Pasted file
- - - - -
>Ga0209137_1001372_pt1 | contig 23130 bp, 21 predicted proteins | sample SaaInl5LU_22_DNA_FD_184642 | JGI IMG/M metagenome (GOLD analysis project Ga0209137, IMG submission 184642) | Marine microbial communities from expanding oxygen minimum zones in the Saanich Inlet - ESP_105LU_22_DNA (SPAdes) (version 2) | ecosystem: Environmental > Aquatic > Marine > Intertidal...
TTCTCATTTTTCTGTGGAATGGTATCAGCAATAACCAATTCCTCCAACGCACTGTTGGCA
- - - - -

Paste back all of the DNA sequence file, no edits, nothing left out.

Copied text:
>Ga0209137_1001372_pt1 | contig 23130 bp, 21 predicted proteins | sample SaaInl5LU_22_DNA_FD_184642 | JGI IMG/M metagenome (GOLD analysis project Ga0209137, IMG submission 184642) | Marine microbial communities from expanding oxygen minimum zones in the Saanich Inlet - ESP_105LU_22_DNA (SPAdes) (version 2) | ecosystem: Environmental > Aquatic > Marine > Intertidal...
TTCTCATTTTTCTGTGGAATGGTATCAGCAATAACCAATTCCTCCAACGCACTGTTGGCA